I don’t mean I found myself; I don’t suspect that self-discovery is the hallmark of the Great Lakes region these days. But there was a celebration to attend, and our friends had invited us up many times over the years. So it was a good time to go.
Apart from the celebration, the best thing about Cleveland was undoubtedly the Cleveland Museum of Art. They’ve recently completed the addition of a new “wing”—a new building to be accurate—that joins to the old via a large, glass-roofed atrium that is almost a spectacular as some of the art with the museum’s walls. We were there when the promise of spring was believable; a thunderous morning has given way to intermittently sunny skies and the atrium felt warm and inviting. (I couldn’t help wondering what that glass ceiling would look like, and how the atrium would feel, under a couple of feet of snow.)
We headed straight for the modern art galleries, and were well rewarded. Almost the first painting we encountered was a large example of Monet’s Nymphéas. In recent years, viewing the Water Lilies has become sort of a hobby for us, wherever we find them. This was a lovely example, the perspective harder to read than in many others I’ve seen, the color handling subtle but spiked with the occasional burst of red or orange. Nearby a startling Pisarro hung that make me think of Cezanne (see below), which is not my usual reaction to Pisarro. There were lovely Cezannes that I didn’t photograph, and later on, many more masterpieces that I couldn’t photograph. The guard was extremely pleasant when she explained the museum’s concern to honor the copyright in the paintings as the reason for not allowing photography. She even suggested I go back and take pictures of the Monet, if I was really interested in photographing the art.
So you won’t see here the extraordinary Picasso Blue Period La Vie, or the equally striking Rose Period The Harem, a prototype of the Desmoiselles d’Avignon. I don’t have photos of the quirky Grant Wood composition of haystacks in the snow. The sombre Rothko that looks a first cousin to the Seagrams paintings in the Tate Modern, the glorious Morris Louis Floral, and the exquisitely subtle Jules Olitski in pinks and greens escaped my lens. But I hope I’ve convinced you by now that if you love modern art, the CMA is a destination.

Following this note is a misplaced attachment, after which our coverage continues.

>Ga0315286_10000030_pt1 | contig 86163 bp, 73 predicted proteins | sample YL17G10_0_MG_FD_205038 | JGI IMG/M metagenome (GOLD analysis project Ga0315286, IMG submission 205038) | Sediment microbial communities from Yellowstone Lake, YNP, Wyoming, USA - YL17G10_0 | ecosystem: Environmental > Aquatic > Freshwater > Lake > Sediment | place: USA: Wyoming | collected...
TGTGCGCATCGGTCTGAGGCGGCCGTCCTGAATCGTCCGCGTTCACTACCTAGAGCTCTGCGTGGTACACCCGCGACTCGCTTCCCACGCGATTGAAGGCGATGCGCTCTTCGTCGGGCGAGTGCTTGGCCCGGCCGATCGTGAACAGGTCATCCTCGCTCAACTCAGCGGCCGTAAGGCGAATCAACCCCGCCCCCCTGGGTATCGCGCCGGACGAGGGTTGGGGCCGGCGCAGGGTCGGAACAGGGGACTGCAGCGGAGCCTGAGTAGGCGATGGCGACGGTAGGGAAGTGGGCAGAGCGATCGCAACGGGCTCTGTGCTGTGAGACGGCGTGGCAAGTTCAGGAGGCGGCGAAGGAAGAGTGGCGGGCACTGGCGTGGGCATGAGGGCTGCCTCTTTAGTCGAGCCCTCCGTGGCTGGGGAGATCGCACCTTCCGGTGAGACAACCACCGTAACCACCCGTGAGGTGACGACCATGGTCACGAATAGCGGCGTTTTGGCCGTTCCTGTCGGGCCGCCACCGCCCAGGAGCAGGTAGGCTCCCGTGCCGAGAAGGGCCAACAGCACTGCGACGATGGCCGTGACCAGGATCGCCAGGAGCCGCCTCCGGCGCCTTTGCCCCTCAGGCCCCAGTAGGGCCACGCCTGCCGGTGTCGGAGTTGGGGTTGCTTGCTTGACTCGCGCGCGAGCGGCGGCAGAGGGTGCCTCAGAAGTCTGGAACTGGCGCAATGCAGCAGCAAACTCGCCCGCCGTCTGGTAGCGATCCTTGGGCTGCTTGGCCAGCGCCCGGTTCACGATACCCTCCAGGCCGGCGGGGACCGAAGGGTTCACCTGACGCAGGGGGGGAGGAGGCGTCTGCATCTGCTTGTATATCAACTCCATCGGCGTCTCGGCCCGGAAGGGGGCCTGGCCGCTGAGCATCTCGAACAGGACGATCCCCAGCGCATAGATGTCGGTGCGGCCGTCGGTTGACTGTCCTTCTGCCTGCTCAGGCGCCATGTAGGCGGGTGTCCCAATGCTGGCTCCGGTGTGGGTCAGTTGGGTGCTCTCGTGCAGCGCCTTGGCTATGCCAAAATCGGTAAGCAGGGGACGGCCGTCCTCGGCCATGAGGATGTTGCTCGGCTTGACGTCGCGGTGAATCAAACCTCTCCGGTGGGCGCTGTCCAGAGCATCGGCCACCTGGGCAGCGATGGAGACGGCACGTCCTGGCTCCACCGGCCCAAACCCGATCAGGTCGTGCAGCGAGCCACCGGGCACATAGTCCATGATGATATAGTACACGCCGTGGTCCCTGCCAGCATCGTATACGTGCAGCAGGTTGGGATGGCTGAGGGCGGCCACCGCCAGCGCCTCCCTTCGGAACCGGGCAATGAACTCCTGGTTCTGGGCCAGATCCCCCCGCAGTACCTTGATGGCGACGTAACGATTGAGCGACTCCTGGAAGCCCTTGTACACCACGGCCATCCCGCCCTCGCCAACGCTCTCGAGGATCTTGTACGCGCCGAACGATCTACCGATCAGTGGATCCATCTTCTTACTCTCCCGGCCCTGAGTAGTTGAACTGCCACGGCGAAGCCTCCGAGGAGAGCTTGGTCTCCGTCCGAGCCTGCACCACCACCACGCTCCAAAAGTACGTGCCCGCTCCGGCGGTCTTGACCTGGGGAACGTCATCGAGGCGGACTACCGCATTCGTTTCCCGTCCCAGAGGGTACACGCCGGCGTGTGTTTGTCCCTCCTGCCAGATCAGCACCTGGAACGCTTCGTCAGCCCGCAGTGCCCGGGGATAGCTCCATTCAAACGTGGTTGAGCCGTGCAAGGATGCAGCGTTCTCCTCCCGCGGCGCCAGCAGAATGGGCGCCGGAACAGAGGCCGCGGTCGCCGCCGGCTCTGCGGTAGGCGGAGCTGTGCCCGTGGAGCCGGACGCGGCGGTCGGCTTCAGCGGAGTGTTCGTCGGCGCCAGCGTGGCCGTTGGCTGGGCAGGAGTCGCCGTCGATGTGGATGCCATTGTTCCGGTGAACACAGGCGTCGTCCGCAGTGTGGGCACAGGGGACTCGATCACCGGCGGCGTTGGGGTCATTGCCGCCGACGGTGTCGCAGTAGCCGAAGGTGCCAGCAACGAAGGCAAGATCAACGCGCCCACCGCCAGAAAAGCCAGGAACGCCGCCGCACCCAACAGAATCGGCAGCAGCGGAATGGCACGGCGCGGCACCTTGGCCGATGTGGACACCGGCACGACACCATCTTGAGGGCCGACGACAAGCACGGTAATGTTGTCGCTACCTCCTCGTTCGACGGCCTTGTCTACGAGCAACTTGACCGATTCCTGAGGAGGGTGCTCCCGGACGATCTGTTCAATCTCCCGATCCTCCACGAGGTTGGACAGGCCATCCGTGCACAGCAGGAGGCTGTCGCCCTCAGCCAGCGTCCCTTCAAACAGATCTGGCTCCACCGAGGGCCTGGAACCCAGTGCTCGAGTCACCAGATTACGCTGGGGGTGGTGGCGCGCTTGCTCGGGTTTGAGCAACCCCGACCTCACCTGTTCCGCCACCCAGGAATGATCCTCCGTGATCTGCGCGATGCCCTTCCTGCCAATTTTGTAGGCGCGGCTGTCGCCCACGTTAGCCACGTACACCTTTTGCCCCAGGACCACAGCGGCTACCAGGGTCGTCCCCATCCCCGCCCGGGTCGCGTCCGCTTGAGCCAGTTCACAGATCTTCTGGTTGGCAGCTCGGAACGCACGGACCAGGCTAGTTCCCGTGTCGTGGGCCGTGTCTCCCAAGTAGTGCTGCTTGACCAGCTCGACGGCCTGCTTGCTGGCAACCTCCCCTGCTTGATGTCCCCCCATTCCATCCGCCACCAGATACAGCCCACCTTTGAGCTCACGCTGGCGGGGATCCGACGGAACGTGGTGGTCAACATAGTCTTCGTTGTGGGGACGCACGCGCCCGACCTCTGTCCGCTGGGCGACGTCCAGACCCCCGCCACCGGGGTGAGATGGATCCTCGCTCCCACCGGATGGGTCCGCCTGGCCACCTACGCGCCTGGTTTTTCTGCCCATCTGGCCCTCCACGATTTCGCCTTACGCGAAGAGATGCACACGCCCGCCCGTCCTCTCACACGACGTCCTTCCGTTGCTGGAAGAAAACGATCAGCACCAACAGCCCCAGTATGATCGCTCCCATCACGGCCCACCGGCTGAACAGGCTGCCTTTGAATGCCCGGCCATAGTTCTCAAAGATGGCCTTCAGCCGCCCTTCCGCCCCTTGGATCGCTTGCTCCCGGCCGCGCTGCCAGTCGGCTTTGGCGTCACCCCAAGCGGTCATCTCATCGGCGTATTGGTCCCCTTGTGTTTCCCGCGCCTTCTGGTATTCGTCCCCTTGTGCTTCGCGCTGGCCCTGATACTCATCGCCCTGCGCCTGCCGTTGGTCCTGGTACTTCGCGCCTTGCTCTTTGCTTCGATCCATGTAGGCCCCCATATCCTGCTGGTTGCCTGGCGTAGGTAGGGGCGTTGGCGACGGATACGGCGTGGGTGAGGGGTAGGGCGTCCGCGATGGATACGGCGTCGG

The older building, fittingly, is home to older work: Assyrian, Egyptian, Greek and Roman art. There’s lots of early Christian art as well, much of it undistinguished. The selection of African art that occupies one gallery is a knockout. The masks and musical instruments are lovely examples of their types, but the installation is one of the most brilliant I’ve seen of any kind of art in any museum anywhere. I was so impressed that I didn’t even think to take a photograph. But I did capture (no surprise) a black-figure vase and a lovely drawing by Michelangelo, a study for the Sistene Chapel ceiling.
Cleveland is also home to the Rock and Roll Hall of Fame, and the Rock Hall, as it’s known around town, was to be my first stop on the Cleveland tour. I was psyched.
First of all, the architecture is a disaster; it’s ugly inside and out, and the slope of the pyramid makes all the space inside…well, the best adjective I can come up with is stupid. Nothing really works well. You enter on the ground floor, buy your ticket, and have to descend a level to the main exhibition space. When you’re done there, you ascend, past the entry level, to a series of ever smaller spaces that can display less and less. The effect is that the longer you’re there the less impressive each space seems.